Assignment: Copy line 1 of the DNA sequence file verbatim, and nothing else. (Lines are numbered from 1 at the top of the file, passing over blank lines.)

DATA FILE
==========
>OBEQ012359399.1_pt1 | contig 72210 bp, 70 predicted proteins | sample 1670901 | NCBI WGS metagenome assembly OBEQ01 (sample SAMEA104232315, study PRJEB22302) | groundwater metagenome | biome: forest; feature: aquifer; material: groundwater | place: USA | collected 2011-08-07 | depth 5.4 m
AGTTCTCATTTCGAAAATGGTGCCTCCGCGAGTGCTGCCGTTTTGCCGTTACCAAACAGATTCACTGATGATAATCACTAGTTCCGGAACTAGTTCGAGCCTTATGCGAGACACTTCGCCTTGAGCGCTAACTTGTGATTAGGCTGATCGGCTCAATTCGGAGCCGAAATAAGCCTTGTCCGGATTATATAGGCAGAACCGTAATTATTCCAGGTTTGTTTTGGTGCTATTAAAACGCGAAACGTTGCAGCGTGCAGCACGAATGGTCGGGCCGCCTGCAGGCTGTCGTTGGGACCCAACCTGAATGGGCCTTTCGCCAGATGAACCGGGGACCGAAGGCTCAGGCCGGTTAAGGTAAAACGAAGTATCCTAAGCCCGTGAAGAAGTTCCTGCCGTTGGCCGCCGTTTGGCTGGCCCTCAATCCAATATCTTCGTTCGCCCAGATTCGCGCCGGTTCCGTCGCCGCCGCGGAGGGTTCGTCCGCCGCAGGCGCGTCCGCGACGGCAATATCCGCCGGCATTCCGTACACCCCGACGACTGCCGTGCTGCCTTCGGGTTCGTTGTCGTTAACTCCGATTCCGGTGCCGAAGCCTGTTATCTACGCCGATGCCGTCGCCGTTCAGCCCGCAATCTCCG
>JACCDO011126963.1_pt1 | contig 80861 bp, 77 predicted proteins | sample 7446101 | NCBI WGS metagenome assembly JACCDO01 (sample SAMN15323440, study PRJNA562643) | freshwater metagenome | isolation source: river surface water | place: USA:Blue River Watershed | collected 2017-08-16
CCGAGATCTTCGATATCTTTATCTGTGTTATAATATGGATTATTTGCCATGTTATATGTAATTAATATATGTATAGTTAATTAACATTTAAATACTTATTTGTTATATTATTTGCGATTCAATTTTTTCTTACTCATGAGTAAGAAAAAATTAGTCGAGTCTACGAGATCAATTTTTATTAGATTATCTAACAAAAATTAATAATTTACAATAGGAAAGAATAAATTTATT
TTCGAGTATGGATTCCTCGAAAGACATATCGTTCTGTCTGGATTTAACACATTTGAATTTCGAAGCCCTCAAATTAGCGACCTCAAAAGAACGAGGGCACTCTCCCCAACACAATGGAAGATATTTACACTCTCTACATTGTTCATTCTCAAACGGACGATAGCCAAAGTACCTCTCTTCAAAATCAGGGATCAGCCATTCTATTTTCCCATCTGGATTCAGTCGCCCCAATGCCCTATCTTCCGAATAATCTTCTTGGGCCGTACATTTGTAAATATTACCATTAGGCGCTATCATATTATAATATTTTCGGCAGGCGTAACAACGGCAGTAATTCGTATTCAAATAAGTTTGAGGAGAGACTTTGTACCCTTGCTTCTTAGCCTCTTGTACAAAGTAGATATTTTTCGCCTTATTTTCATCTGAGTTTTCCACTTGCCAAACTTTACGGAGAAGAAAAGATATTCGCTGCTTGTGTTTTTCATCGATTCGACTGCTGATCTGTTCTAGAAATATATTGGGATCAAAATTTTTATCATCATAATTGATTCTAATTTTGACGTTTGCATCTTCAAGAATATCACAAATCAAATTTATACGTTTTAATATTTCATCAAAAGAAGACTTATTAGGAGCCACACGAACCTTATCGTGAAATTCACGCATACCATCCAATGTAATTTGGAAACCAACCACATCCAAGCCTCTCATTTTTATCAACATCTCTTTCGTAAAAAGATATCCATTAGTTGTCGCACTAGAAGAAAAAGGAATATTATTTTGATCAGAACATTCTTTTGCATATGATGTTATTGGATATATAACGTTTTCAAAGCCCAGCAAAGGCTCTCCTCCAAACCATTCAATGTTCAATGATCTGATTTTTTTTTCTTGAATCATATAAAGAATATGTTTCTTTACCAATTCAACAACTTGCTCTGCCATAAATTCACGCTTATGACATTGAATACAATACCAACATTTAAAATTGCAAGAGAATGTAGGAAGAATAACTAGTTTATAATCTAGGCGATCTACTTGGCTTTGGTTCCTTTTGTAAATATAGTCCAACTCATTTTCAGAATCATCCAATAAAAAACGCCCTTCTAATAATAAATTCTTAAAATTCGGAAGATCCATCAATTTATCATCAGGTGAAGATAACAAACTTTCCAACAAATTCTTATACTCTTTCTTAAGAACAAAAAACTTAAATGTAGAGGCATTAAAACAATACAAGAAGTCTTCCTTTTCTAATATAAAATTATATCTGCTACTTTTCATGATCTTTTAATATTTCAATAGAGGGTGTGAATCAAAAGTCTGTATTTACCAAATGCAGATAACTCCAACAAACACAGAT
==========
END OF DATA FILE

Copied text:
>OBEQ012359399.1_pt1 | contig 72210 bp, 70 predicted proteins | sample 1670901 | NCBI WGS metagenome assembly OBEQ01 (sample SAMEA104232315, study PRJEB22302) | groundwater metagenome | biome: forest; feature: aquifer; material: groundwater | place: USA | collected 2011-08-07 | depth 5.4 m